December 24, 1997 in Nation/World

Mixed Verdict In Bomb Trial Jury Finds Nichols Guilty Of Conspiracy And Manslaughter, But Not Murder

From Wire Reports

Terry Nichols was convicted Tuesday of helping to plan the deadliest act of terrorism in U.S. history, the bombing of a federal office building that left 168 people dead, including 19 children.

But the jury stopped short of convicting Nichols of murder, settling on eight counts of involuntary manslaughter - saying, in effect, that Nichols didn’t deliberately kill anyone.

The federal jury of seven women and five men took 41 hours over six days to decide that Nichols had conspired with his Army buddy Timothy J. McVeigh to use a weapon of mass destruction in the April 19, 1995, attack on the Alfred P. Murrah Federal Building in Oklahoma City.

But by rejecting the first-degree murder charges in the deaths of eight law enforcement officials, the panel also concluded that Nichols had not intentionally meant to murder the people inside.

“It was a slap in the face,” said Diane Leonard, whose husband, Donald, a Secret Service agent, was one of the eight federal law enforcement officers killed.

Said Marsha Kight, who lost her daughter in the blast: “He conspired to build the bomb. What the hell did they think he was going to do with it?”

McVeigh was convicted and sentenced to death in June on all 11 counts of conspiracy and first-degree murder in the bombing.

Tuesday, two female jurors, as well as several relatives of victims, wept as the verdicts were read. Nichols never took his eyes off of U.S. District Judge Richard P. Matsch as he read the 11 conspiracy and murder counts, followed by the verdicts. Nichols’ mother, father, brother and sister sat somberly in the front row.

“It ain’t over,” said his brother James as he left the courtroom.

Although the verdict was seen as a partial victory for the defense, which had vigorously challenged every aspect of the government’s circumstantial case, Nichols could still face the death penalty on the conspiracy charge. As it stands now, the guilty verdict on the conspiracy count calls for this same jury to decide whether Nichols should be sentenced to death or whether he should spend the rest of his life in jail. They can also opt to hand the responsibility back to the judge for a lesser sentence. Each manslaughter charge carries a maximum of six years. The penalty phase begins Monday.

Nichols’ chief attorney, Michael Tigar, immediately served notice in court that he planned to challenge whether the prosecution can still call for a death penalty when Nichols was not convicted of first-degree murder. He was granted a hearing for Wednesday.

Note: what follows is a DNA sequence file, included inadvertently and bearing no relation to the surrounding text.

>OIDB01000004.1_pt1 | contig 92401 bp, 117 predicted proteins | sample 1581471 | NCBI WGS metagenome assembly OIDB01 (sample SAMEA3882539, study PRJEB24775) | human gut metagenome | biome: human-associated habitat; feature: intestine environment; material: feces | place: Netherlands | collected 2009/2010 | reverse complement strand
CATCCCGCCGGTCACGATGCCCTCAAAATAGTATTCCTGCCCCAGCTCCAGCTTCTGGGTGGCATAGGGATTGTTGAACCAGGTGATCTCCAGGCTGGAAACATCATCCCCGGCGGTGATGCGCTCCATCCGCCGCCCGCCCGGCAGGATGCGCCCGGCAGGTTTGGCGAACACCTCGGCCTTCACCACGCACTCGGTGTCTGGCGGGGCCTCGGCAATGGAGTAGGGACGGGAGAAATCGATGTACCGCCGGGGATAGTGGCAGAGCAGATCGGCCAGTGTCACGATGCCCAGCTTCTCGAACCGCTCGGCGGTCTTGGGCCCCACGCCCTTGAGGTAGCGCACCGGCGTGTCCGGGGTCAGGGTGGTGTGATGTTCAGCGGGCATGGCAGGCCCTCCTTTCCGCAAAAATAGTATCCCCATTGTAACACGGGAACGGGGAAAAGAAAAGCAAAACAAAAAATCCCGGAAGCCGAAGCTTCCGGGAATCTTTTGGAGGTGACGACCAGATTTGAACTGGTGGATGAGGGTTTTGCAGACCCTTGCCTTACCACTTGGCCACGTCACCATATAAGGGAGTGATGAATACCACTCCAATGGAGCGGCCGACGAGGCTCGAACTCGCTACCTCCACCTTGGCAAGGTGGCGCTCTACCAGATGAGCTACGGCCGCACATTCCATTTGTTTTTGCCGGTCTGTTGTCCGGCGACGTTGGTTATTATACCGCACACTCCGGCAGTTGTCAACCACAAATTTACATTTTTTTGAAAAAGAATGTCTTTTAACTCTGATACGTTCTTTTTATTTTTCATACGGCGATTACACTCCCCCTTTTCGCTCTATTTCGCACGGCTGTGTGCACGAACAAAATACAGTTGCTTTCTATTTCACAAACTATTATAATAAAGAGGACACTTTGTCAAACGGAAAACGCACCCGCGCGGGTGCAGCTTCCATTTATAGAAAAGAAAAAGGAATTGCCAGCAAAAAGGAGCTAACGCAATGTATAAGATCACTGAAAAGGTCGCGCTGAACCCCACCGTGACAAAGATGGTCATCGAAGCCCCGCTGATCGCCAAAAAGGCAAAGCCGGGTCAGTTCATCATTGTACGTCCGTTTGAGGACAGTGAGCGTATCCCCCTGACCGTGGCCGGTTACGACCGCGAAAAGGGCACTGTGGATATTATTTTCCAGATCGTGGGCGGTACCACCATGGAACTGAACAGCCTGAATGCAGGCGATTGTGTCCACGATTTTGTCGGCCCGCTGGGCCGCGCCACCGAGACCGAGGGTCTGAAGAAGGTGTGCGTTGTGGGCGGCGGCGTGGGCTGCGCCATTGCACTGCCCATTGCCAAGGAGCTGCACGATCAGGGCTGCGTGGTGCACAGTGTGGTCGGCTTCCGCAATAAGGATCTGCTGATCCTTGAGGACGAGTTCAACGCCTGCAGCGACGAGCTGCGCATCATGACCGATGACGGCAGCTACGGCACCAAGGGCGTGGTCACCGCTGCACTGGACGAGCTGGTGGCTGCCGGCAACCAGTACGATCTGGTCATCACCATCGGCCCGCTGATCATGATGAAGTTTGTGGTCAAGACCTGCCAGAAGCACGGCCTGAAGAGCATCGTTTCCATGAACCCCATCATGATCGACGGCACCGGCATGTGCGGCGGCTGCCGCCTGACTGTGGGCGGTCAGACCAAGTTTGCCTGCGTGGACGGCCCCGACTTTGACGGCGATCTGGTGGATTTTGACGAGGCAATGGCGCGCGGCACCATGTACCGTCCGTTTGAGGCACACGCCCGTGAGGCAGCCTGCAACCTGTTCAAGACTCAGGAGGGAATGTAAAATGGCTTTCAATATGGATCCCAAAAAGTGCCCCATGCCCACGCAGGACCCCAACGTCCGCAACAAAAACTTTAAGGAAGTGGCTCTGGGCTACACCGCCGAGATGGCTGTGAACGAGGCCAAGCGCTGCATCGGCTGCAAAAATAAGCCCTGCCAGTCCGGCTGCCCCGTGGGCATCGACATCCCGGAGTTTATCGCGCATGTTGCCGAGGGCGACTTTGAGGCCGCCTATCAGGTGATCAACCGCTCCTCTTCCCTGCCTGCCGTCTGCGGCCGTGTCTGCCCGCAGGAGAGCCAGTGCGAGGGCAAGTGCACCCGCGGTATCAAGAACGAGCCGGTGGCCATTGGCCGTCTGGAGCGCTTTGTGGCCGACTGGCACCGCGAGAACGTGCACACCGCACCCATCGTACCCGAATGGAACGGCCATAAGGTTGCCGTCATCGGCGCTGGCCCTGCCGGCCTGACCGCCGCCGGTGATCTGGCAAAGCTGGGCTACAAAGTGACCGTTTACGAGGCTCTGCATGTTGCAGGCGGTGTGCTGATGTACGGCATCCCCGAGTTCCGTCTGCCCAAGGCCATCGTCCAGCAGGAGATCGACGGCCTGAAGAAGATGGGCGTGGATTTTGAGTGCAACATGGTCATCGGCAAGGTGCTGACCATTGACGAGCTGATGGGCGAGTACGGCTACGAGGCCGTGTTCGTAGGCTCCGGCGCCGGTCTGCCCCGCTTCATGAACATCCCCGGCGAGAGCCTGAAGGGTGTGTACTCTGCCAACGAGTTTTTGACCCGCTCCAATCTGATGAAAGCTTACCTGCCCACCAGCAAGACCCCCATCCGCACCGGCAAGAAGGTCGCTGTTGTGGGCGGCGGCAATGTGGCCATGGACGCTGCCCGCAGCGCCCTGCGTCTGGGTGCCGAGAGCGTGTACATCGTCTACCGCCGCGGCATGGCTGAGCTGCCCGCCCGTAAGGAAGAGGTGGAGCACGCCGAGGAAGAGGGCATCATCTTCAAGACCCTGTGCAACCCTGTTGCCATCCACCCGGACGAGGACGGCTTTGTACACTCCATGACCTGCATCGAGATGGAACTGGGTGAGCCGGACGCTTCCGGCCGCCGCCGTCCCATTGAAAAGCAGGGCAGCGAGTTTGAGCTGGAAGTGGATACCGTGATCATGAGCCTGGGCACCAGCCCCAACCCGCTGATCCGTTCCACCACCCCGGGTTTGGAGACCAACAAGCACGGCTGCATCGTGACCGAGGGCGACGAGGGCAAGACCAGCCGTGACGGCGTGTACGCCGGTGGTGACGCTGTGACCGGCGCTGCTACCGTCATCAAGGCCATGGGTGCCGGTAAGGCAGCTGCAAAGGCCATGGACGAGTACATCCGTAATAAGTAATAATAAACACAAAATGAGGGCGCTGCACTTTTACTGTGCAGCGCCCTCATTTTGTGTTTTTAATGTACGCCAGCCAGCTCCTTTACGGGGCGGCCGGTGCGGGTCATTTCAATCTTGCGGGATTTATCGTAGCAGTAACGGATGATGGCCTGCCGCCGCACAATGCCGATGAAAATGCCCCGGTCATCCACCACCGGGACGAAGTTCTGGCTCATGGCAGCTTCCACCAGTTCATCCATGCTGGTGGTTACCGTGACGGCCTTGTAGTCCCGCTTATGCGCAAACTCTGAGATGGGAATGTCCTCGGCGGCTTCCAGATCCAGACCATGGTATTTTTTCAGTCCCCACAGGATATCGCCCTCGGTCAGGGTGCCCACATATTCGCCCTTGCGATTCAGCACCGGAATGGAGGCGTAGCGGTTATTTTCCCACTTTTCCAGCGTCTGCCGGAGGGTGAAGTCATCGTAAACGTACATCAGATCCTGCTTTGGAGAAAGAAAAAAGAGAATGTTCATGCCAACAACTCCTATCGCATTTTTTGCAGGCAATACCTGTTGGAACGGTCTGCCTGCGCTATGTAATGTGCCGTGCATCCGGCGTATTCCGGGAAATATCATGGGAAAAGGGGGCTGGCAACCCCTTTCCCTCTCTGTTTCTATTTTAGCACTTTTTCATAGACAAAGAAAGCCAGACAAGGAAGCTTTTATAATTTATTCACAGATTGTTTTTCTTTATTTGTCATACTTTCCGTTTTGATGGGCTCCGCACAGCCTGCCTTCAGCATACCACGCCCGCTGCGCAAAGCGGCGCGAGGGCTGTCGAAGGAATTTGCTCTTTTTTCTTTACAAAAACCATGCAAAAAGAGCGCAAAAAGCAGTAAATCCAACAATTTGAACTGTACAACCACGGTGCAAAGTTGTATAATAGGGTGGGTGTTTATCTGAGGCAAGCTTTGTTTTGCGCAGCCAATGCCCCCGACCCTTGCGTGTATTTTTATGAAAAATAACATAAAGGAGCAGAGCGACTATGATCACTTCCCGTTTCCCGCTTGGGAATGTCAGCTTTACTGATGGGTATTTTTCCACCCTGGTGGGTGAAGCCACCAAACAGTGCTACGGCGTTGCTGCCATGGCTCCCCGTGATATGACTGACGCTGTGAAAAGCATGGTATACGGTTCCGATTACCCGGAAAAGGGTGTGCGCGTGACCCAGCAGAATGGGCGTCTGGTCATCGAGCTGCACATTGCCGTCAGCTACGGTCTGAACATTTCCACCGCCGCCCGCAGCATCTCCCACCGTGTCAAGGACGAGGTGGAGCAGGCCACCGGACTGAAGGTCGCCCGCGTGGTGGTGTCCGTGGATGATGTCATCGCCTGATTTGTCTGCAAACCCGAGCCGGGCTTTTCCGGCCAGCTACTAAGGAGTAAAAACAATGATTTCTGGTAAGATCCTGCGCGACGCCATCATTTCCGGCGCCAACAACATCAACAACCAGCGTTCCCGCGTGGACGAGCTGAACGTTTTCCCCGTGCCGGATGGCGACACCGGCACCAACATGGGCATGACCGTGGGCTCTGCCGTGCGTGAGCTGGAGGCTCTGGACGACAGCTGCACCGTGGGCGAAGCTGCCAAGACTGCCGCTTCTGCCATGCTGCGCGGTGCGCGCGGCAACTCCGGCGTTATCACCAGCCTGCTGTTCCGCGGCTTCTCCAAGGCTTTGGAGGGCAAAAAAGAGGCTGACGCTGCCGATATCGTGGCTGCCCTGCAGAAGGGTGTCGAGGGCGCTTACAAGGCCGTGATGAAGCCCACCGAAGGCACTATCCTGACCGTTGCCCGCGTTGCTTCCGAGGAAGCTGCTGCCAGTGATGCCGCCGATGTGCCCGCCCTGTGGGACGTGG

“I think the verdict speaks for itself,” said Tigar.

Minutes after the verdict, prosecutor Larry Mackey said, “The jury has spoken. We accept their verdict in its entirety. We are prepared to go forward.”

Legal observers predicted that the mixed verdict will bode well for Nichols in the penalty phase because it indicated that the jurors view his role as substantially different than McVeigh’s.

“I would be very surprised if the jury sentenced Nichols to death,” said Andrew Cohen, a Denver attorney who has monitored both trials. “They distinguished in their own minds what both men did.”

Under federal law Nichols and McVeigh could only be charged with the murders of eight law enforcement officials who died in the line of duty: Secret Service agents Mickey Maroney, Donald Leonard, Alan Whicher and Cynthia Campbell-Brown; DEA agent Kenneth McCullough; Customs Service agent Paul Ice and Claude Madearis; and Paul Broxterman, an agent in the office of Inspector General at the Department of Housing and Urban Development.

The verdict comes 32 months after McVeigh, a decorated veteran of the Persian Gulf War, calmly parked his rented truck in front of the Murrah building within sight of the day-care center on the second floor and lit a fuse leading to two tons of ammonium nitrate fertilizer and racing fuel. Moments later the massive explosion virtually destroyed the building and forever shattered a nation’s confidence that terrorism is something that happens elsewhere.